Fine-tune your understanding of hyperhidrosis and honor Hyperhidrosis Awareness Month throughout November.
It is no secret that sweating is how humans dissipate extra and potentially dangerous heat. Most of us also know that people have millions of sweat glands sprinkled all over their bodies and that the perspiration they produce is usually necessary and normal—until it’s not.
This November, dermatologists across the globe can help the International Hyperhidrosis Society (IHhS) spread the word about the serious nature of excessive sweating while also improving your ability to help patients suffering from this disorder.
For many of your patients, recognizing that they have reached “extreme” sweating can be obvious. In fact, Dr Dee Anna Glaser, professor and vice chairman of the department of dermatology at Saint Louis University School of Medicine in Missouri and cofounder of the IHhS, has said, “Most people really do understand when they are sweating too much.” So, if your patient thinks they sweat too much, they probably do. Of course, when “gut” instincts are not enough, or if someone (such as a skeptical caregiver, colleague, or third-party payer) needs convincing that there is something serious going on, specific guidelines1 can be useful.
If you or your patient need help explaining the damaging nature of excessive sweating to others, here are some tips from the Society:
- Hyperhidrosis, or excessive sweating, is often visible, impactful sweating. Sweat may run or drip on the skin or clothes. Hair may become noticeably wet. Items may be dropped or damaged due to wetness. Affected individuals will likely feel physically uncomfortable as well as embarrassed, anxious, or ashamed.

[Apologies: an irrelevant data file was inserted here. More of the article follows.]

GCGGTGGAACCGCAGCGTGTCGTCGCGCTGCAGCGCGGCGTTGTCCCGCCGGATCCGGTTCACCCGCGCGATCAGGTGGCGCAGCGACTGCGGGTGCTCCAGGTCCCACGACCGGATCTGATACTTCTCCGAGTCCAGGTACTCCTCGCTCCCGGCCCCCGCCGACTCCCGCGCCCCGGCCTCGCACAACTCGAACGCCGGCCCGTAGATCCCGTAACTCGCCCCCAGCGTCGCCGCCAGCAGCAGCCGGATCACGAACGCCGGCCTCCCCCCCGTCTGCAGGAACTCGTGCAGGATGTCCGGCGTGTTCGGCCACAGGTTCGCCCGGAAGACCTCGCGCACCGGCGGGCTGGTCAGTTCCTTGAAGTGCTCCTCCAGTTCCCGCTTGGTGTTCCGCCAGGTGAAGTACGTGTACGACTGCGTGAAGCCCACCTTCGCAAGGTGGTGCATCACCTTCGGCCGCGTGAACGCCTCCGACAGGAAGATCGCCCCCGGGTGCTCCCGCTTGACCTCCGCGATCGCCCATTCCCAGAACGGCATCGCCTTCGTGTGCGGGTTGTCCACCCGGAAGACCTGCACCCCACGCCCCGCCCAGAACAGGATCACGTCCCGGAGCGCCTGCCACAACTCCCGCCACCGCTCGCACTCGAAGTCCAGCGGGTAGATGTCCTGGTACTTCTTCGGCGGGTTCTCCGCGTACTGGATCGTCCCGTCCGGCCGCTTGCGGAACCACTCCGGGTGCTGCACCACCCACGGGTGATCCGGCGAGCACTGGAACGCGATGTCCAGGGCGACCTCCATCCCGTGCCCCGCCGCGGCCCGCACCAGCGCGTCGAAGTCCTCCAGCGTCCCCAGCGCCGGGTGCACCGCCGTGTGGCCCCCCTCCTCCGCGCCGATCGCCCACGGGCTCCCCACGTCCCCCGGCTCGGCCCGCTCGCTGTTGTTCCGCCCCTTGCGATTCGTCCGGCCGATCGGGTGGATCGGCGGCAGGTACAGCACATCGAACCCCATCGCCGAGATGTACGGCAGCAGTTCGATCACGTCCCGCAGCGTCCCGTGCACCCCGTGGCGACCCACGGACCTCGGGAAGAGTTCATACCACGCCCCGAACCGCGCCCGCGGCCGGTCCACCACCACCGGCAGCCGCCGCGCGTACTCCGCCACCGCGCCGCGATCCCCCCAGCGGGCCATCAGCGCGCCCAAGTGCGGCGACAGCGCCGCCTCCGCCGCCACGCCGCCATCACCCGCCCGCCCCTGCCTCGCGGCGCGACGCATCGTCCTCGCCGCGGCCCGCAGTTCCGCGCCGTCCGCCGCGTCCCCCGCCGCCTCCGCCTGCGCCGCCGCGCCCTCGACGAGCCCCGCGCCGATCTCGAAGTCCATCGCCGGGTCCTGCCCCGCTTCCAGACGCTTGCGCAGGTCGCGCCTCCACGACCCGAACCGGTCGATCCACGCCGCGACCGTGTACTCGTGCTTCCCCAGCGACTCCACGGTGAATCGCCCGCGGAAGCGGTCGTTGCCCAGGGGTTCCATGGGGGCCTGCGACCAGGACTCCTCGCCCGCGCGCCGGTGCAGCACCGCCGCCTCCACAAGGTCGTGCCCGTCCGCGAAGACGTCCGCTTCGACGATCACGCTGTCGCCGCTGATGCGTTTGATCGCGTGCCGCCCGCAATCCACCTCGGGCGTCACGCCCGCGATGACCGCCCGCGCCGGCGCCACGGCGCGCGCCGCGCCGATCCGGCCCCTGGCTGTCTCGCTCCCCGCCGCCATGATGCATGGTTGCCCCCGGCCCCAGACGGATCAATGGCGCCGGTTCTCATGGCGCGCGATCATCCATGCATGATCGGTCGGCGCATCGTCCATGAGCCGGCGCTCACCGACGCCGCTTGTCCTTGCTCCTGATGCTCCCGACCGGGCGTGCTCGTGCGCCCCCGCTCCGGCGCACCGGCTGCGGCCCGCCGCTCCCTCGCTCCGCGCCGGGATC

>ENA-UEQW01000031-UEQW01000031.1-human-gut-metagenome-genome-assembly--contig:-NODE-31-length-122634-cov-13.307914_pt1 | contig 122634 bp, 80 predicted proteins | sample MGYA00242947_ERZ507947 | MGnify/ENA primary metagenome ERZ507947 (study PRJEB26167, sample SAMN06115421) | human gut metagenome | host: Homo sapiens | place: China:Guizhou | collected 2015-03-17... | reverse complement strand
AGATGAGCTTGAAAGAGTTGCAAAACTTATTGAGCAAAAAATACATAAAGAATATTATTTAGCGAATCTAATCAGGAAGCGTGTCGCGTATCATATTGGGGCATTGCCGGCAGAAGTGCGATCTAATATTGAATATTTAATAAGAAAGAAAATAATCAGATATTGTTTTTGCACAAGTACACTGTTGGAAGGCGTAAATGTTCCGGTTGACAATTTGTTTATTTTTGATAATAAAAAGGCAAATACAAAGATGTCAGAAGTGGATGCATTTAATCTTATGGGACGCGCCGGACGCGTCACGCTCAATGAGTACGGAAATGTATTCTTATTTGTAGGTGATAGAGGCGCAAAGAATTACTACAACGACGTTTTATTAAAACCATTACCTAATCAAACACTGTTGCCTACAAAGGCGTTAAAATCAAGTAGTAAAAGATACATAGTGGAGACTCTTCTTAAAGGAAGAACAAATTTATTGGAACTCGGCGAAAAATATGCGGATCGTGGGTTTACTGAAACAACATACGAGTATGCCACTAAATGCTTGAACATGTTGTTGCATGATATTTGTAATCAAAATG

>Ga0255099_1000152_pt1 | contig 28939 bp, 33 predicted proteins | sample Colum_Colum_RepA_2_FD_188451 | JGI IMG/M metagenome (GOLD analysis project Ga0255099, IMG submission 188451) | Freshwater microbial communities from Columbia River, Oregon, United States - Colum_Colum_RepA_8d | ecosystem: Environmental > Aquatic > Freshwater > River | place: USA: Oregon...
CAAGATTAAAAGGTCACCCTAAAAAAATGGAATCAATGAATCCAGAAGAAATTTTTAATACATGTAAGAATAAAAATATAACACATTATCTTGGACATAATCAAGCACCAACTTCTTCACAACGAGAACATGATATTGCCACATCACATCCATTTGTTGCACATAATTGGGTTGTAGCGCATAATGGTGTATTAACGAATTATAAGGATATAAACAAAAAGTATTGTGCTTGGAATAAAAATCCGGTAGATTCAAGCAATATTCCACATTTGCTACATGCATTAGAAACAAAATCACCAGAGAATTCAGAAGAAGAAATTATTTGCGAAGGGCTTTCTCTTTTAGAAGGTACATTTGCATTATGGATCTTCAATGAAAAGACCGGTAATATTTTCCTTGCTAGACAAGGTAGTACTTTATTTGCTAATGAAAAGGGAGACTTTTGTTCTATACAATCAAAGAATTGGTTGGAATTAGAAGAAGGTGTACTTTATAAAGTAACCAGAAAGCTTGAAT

- Individuals with excessive sweating often sweat four or five times more than what is considered “normal” or “expected” as a reaction to the weather, exercise, or stress. If, for example, a person is sitting in an air-conditioned office and still dripping with sweat, that is likely excessive sweating.
- People living with hyperhidrosis frequently say that their lives are dictated by their sweating. Clothing choices, cosmetic use, hairstyles, careers, hobbies, school activities, and social interactions can all be negatively affected by hyperhidrosis.
- To deal with their sweating, people with hyperhidrosis may carry supplies such as fans, towels, powders, antiperspirants, and extra clothing.
- Mental well-being and happiness are often affected by excessive sweating, with many patients reporting sadness, stress, decreased confidence, despair, depression, or anxiety related to their sweating.
- Further skin problems can result due to recurring dampness. Infections (bacterial or fungal) or skin breakdown may develop. Extreme sweating can also cause a person to feel cold or chilled. Slips, falls, and other accidents can also occur.
Unfortunately, many people experiencing excessive sweating are too embarrassed by their problem to seek help. This is counterproductive, because treatments and combinations of treatments can help to make life with extreme sweating more manageable and “normal.”2